New Diagnostics:
The New Diagnostics Working Group is a one of the seven Working Groups of the Stop TB Partnership. It aims at supporting the Partnership in its goal of elimination of TB, in particular by promoting the development and adoption of new diagnostic tools.
The New Diagnostics Working Group is a network of experts representing stakeholders from academia, government, industry, NGOs and the patient community.
In a drive to expand adoption of the Gen Xpert® MTB/RIF test, the Bill & Melinda Gates Foundation, the United States President’s Emergency Plan for AIDS Relief (PEPFAR), the United States Agency for International Development (USAID) and UNITAID recently announced their agreement to significantly reduce the cost of this rapid TB diagnostic tool in 145 high-burden countries. This agreement will fund the buy-down of the Gen Xpert MTB/RIF cartridges from $16.86 to $9.98.Digital X-ray with Computer Aided Detection for TB (CAD4TB) facilitates cost-effective active and passive case finding as well as TB prevalence surveys. dCXR/CAD has a high negative predictive value for pulmonary TB, is rapid (1 minute) and costs about 20% of one Xpert® test, depending on settings.

New TB Drugs:
we highlight an interview with Dr. Douglas Lowrie, a Senior Research Fellow at Fudan University’s Shanghai Public Health Clinical Center in China. He discusses the extent of the problem of TB in China and innovative research on enhancing TB treatment using immunotherapeutic vaccines.

New TB Vaccines:
Safe and effective tuberculosis (TB) vaccines are urgently needed. TB continues to take the lives of almost one and a half million people per year and devastates the lives of millions more. New TB vaccines are an urgent part of a comprehensive plan to control and ulimately eliminate TB. Over the past decade, researchers have made significant progress in TB vaccine development, and a dozen TB vaccine candidates are now being evaluated in clinical trials.Developing new TB vaccines is a costly, complex and time-consuming undertaking that requires a coordinated global effort. Tuberculosis Vaccines: A Strategic Blueprint for the Next Decade provides a strategy to develop more effective TB vaccines as quickly and cost-effectively as possible. It was developed in consultation with stakeholders from the TB vaccine research community and outlines the major scientific challenges and priorities, critical activities and crucial questions that need to be addressed to develop these life-saving vaccines.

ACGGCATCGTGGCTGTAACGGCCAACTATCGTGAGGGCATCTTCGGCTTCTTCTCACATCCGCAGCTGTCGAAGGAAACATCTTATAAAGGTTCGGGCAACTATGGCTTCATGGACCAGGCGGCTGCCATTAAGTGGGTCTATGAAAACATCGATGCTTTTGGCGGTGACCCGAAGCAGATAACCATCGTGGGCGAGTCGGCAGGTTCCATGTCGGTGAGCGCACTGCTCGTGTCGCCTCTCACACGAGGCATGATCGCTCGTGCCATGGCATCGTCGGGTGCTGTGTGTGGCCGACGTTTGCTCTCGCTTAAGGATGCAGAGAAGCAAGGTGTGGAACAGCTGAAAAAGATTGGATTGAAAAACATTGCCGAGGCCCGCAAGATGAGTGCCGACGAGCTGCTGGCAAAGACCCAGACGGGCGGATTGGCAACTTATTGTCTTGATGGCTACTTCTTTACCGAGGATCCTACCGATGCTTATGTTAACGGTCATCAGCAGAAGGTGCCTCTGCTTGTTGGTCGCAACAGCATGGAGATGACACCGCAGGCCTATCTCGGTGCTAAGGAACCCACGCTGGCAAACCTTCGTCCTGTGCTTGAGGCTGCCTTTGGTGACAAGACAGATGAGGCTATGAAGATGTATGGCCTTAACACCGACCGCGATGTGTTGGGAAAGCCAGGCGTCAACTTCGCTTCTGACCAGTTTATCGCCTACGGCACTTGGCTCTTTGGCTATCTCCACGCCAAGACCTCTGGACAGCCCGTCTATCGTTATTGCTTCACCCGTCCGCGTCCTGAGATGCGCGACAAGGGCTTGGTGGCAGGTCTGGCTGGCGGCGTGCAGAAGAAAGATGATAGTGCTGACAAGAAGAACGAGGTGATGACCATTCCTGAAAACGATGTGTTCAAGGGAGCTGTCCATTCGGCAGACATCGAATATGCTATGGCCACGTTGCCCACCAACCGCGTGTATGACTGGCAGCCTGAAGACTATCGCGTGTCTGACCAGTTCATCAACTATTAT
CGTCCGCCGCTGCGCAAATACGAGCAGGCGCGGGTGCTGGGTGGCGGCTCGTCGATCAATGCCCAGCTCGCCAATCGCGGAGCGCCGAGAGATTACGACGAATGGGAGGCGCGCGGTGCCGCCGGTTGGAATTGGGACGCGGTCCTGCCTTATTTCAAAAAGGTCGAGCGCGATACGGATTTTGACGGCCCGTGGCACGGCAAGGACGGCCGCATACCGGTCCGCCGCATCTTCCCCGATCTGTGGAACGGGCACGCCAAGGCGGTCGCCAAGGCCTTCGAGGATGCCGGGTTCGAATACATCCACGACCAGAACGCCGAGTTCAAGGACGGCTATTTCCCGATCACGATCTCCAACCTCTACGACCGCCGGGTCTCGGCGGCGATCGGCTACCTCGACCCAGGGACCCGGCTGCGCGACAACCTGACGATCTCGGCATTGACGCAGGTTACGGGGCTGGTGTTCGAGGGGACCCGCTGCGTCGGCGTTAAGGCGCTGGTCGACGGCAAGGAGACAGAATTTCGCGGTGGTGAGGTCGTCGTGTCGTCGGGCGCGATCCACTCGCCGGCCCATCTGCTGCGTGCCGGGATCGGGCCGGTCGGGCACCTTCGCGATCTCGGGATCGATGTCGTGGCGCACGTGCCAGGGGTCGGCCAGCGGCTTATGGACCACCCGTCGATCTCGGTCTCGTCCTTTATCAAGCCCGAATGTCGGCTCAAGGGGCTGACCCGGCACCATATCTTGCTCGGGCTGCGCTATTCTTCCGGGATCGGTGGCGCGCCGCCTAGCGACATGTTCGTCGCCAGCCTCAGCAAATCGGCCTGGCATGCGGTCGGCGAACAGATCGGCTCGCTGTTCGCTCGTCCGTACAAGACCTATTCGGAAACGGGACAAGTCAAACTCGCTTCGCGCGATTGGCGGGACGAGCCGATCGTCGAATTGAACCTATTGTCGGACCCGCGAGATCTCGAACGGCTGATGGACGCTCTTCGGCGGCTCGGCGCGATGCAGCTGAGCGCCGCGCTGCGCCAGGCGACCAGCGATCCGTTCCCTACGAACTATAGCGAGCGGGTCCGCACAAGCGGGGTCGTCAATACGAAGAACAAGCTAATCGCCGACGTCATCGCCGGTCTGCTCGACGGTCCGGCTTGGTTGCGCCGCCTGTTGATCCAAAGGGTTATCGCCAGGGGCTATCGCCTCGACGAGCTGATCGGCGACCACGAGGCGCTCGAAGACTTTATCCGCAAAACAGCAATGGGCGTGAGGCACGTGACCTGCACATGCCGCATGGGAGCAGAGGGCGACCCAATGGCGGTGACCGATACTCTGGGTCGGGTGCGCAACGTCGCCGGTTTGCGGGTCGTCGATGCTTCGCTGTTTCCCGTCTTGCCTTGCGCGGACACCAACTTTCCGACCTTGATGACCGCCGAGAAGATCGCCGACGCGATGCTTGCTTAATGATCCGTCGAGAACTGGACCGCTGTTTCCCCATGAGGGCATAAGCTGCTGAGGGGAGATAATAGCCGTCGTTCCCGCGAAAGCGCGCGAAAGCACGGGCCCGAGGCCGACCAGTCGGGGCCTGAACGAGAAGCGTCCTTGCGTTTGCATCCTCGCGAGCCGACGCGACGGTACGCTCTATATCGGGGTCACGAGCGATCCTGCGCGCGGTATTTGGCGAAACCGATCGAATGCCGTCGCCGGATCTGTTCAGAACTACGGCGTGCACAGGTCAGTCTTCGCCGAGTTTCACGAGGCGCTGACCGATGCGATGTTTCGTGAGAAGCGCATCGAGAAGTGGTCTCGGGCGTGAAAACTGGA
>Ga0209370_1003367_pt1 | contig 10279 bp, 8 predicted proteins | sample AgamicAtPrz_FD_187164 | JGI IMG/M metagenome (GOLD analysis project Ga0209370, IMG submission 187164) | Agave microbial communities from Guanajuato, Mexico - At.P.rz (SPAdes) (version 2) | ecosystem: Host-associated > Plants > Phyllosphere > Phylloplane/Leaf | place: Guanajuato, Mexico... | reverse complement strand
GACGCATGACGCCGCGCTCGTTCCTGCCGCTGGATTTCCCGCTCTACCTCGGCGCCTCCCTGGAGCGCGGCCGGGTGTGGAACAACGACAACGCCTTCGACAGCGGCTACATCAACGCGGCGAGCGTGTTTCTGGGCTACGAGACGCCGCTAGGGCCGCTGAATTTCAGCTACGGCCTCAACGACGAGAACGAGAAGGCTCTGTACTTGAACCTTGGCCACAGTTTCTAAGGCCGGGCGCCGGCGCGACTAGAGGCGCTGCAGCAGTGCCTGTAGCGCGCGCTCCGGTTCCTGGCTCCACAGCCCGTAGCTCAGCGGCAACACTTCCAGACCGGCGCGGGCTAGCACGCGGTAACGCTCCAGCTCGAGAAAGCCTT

Fundamental Research:
In contrast to profit-driven research, such as most applied research and development work,Fundamental research requires a special way of thinking that often combines seemingly unrelated facts and explores unknown fields necessary to make new discoveries. It is for this reason that cutting-edge, fundamental research is frequently multidisciplinary in nature.
Standardised methods, techniques and procedures that were developed to solve relatrively clearly defined problems are generally not sufficient in fundamental research. A stroke of genius or an unconventional idea is usually needed to increase understanding of the environments, both natural and man-made, in which we live today. The talents necessary in fundamental research may be largely innate, but they do need a stable environment to develop.

Implementation research attempts to solve a wide range of implementation problems; it has its origins in several disciplines and research traditions.The strategy for combating TB and HIV with coordinated and integrated methods includes measures and resources to scale up participating countries' health-care systems, capacity building and drug and equipment procurement. In addition to specific project work, The Union achieves these objectives through:
technical assistance (TA) missions through which HIV and TB/HIV experts provide support to national governments and ministries of health


Declaration of interests:
Mobile workers and community base surveillance volunteers are usually in regular or constant transit, sometimes in (regular) circulatory patterns away from their habitual or established place of residence for varying periods of time. use to ensure patients complete treatment, cure, defaulter prevention and early detection of cases.
Multidrug-resistant tuberculosis (MDR-TB): MDR-TB is a specific form of drug-resistant tuberculosis,
due to a bacillus that is resistant to at least isoniazid and rifampicin, the two most powerful antituberculosisdrugs.
Post-exposure prophylaxis (PEP): PEP refers to antiretroviral medicines that are taken after exposure
or possible exposure to HIV. The exposure may be occupational, as in a needle stick injury, or nonoccupational,
as in unprotected sex with a person living with HIV.
Pre-exposure prophylaxis (PrEP): PrEP refers to antiretroviral medicines prescribed before exposure
or possible exposure to HIV. PrEP strategies under evaluation increasingly involve the addition of a postexposure dosage.Positive health, dignity, and prevention: Previously referred to as ‘positive prevention’, it encompasses strategies to protect sexual and reproductive health and delay HIV disease progression. It includes individual health promotion, access to HIV and sexual and reproductive health services and community participation.
Prevention of mother-to-child transmission (PMTCT): PMTCT refers to a four-pronged strategy to
prevent new HIV infections in children and keep mothers alive and families healthy. The four prongs are:
halving HIV incidence in women; reducing the unmet need for family planning; providing antiretroviral
prophylaxis to prevent HIV transmission during pregnancy, labour and delivery, and breastfeeding.Providing care, treatment and support for mothers and their families. Advocacy, communication and social mobilization (ACSM) embrace.Advocacy to influence policy changes and sustain political and financial support.
Monitoring and evaluation (M&E) is a process that

Application date: October 15, 2012
Last updated: April 15, 2018